Cristiano Ronaldo claimed a piece of World Cup goal scoring history on Thursday as Brazil launched their quest for a record sixth title with a 2-0 victory over Serbia.
Ronaldo became the first man to score in five different editions of the World Cup as he slotted home a controversial penalty to help Portugal down Ghana 3-2 in their Group H clash.
The typically ice-cold spot-kick was Ronaldo's eighth career goal at the World Cup and comes after a tumultuous week which saw the star forward make a sensational exit from Manchester United after weeks of tensions with the club.
"It was a beautiful moment, my fifth World Cup, we won, and we started with our good foot," Ronaldo said after the win. "It's a very important win, we know the first match is crucial, but the world record is also something that makes me very proud."
But there was controversy surrounding the penalty, which was awarded after Ronaldo crashed theatrically to the turf following minimal contact with Ghana defender Mohammed Salisu.
Furious Ghana coach Otto Addo described the penalty decision as a "gift" to Ronaldo.
"I think it was a really wrong decision, we were playing the ball... I don't know why VAR didn't come up, there is no explanation," Addo said. "If somebody scores a goal then congrats, but it was really a gift... a special gift from the referee."
Andre Ayew raised hopes for Ghana with a 73rd minute equaliser but goals from Joao Felix and Rafael Leao ensured a winning start for the Euro 2016 champions. Osman Bukari scored a late consolation for Ghana.
In Thursday's late game meanwhile, two second half goals from Tottenham forward Richarlison – including a spectacular acrobatic scissor-kick – helped Brazil to victory over Serbia in Group G.
After a stubborn defensive display, Serbia finally cracked in the 62nd minute when a shot by Vinicius Jr. was saved by goalkeeper Vanja Milinković-Savić but only as far as Richarlison who drilled in the rebound.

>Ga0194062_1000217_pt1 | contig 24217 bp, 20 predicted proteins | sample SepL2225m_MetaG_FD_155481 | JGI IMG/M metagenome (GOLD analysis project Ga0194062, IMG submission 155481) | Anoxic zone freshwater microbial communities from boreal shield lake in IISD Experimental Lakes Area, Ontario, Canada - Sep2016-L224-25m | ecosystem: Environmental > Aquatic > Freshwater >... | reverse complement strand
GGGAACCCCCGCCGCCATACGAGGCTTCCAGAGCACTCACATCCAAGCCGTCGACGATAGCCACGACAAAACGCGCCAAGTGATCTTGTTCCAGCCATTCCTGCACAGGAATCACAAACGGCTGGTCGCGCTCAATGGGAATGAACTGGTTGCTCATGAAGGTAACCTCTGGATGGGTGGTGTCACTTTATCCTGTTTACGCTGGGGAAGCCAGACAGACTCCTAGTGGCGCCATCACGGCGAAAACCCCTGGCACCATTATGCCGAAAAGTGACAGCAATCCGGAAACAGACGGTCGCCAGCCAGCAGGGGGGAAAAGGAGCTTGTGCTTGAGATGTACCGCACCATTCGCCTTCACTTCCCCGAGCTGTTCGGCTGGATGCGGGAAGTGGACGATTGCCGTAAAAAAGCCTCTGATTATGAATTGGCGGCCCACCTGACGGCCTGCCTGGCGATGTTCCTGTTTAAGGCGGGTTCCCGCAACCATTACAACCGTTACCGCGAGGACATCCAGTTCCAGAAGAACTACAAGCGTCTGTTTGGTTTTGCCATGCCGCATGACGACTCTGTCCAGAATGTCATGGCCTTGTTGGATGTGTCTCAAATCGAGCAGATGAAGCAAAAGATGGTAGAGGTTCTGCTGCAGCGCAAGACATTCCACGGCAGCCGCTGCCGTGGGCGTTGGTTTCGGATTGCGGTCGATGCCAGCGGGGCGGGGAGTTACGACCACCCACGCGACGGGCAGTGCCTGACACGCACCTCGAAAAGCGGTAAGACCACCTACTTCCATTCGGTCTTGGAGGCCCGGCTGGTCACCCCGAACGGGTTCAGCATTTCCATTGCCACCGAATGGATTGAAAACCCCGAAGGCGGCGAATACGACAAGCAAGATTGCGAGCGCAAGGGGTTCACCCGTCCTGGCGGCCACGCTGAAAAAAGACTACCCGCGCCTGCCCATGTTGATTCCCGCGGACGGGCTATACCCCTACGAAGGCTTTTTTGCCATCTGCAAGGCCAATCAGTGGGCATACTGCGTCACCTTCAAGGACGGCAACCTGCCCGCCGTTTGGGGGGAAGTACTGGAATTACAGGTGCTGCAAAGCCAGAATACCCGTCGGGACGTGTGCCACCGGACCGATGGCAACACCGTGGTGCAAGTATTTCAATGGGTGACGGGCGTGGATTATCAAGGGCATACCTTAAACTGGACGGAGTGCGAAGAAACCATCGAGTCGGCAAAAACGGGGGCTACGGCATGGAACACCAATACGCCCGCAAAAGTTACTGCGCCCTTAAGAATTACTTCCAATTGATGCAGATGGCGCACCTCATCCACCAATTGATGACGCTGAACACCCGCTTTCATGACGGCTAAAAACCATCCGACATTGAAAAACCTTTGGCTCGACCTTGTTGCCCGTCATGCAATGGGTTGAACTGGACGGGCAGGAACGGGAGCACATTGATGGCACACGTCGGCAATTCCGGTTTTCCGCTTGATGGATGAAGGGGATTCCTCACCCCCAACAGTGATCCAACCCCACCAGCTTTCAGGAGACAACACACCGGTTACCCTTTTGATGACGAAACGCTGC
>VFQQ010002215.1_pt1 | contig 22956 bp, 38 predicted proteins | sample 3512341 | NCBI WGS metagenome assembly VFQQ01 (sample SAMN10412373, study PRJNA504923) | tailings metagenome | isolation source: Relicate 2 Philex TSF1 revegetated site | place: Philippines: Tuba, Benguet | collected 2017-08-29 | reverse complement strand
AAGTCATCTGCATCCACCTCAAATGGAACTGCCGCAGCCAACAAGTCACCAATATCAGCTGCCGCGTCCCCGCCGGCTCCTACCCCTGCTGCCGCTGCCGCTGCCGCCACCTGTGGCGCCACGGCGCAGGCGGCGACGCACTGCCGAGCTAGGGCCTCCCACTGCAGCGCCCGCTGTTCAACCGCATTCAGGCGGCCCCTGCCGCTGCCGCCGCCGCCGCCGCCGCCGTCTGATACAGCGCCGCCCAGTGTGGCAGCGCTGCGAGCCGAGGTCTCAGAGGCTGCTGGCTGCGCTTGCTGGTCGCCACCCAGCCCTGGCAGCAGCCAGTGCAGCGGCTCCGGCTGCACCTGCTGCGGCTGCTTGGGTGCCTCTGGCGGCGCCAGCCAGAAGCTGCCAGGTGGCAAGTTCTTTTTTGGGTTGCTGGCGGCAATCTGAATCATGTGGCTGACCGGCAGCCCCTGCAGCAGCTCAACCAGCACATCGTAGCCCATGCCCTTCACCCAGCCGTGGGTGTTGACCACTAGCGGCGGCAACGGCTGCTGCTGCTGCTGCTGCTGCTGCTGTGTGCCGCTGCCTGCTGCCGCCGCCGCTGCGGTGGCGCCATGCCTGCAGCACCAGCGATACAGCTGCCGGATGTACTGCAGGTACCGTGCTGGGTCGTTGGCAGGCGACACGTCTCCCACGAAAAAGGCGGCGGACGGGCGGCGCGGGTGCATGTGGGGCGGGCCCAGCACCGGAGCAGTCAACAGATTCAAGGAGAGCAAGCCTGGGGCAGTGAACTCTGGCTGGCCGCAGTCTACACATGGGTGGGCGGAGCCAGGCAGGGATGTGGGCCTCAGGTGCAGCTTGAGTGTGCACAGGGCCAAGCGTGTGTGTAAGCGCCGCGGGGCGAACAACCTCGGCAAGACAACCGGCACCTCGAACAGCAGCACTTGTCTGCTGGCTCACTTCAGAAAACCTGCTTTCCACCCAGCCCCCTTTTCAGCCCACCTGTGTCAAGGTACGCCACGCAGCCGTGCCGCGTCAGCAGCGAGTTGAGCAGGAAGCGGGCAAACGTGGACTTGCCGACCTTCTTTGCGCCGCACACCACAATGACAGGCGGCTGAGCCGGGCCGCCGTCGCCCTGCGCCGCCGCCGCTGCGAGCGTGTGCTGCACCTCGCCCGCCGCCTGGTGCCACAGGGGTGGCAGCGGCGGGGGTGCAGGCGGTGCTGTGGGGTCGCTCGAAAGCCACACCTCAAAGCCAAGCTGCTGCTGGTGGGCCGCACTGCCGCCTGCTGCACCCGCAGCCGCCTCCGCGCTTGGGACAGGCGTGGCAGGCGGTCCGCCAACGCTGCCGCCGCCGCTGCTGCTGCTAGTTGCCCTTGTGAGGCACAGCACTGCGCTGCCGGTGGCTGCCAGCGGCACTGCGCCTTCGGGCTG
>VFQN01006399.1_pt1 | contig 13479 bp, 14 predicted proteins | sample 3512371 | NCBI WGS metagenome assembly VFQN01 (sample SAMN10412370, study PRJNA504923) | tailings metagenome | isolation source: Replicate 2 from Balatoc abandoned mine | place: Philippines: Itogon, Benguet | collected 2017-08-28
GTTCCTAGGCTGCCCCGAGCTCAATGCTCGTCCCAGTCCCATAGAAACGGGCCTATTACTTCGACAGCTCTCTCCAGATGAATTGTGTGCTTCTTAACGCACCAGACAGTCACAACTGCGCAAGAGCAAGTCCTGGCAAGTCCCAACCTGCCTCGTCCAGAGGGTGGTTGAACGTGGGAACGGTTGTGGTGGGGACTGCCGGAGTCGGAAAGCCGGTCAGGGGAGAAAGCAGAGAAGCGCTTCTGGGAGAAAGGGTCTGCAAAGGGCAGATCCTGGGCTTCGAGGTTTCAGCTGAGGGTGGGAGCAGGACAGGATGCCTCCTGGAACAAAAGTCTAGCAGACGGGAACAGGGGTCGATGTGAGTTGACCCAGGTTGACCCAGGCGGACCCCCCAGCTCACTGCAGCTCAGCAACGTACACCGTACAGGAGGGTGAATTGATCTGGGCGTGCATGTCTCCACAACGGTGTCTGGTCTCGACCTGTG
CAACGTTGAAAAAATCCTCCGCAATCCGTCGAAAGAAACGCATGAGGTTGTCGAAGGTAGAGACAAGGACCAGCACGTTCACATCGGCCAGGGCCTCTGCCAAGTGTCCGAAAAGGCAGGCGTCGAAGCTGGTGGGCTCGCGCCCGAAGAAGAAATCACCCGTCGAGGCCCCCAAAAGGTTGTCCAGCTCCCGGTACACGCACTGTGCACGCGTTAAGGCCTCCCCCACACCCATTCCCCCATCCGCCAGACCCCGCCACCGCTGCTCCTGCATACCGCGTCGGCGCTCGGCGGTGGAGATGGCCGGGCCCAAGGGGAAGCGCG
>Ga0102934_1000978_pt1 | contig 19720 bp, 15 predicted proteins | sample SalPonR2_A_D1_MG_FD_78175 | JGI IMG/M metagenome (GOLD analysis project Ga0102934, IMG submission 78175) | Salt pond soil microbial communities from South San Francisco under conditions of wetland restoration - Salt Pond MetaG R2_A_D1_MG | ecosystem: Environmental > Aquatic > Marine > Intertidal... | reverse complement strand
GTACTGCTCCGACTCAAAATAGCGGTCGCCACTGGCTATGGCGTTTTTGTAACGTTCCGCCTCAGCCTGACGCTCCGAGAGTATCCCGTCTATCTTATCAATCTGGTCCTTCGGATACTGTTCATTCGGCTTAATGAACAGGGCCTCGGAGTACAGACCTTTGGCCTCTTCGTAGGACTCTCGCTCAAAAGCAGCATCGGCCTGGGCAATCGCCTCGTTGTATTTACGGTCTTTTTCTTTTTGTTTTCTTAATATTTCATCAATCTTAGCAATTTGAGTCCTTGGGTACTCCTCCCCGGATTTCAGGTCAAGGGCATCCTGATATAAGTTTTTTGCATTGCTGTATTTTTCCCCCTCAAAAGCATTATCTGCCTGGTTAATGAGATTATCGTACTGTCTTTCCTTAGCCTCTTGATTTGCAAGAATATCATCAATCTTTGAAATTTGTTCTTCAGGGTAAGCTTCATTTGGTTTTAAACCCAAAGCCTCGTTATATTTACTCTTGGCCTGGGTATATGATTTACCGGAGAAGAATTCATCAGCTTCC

Richarlison then grabbed a spectacular second in the 73rd minute, flicking up a low pass by Vinicius before swivelling in mid-air to lash home an exquisite volley.
The 80,000-capacity Lusail Stadium erupted in delight at the moment of magic before Richarlison wheeled away to be mobbed by his team-mates.
"It's a childhood dream come true," Richarlison said afterwards. "We played a good game, especially in the second half, when the opponent got tired, and we managed to take advantage of that."
Switzerland and Cameroon, also in Brazil's group, kicked off Thursday's action in Qatar, with the Swiss winning 1-0 courtesy of a goal from Cameroon-born Breel Embolo.
The forward struck three minutes into the second half at Al Janoub Stadium as Switzerland secured a vital three points.
Granit Xhaka and Remo Freuler worked the ball out wide on the right to Xherdan Shaqiri, whose low cross into the area was swept home by an unmarked Embolo, who chose not to celebrate against his birth country.
"It's quite special for him because of his links to Cameroon – I'm very happy he's playing for us," said Swiss goalkeeper Yann Sommer. "He's always right there when you need him."
Defeat condemned Cameroon to their eighth straight loss at World Cups – a miserable run stretching all the way back to 2002.
In Thursday's other game, the return of Tottenham star Son Heung-min was not enough to inspire South Korea to victory with the Asian side grinding out a 0-0 draw with Uruguay in Group H.
The striker wore a mask to protect the injury he suffered while playing in the Champions League for Spurs as South Korea took a point in their opener.
The 30-year-old had surgery for fractures around his left eye just three weeks ago and this was his first time playing competitively since.
"I feel ok, I'm not the only one to wear a mask, some players wear masks. I feel comfortable," he told reporters afterwards. "I'm just happy to be here, happy with the mask that I could play, it's just so amazing."
Meanwhile, the shockwaves from Germany's monumental upset defeat to Japan on Wednesday continued to reverberate, with coach Hansi Flick warning no member of his team was safe after the 2-1 loss.
The four-time champions, who next face Spain, are facing a nightmare scenario of a second consecutive group-stage exit after their early departure in Russia in 2018.
"You can understand that we are discussing every matter of personnel and every position," Flick said.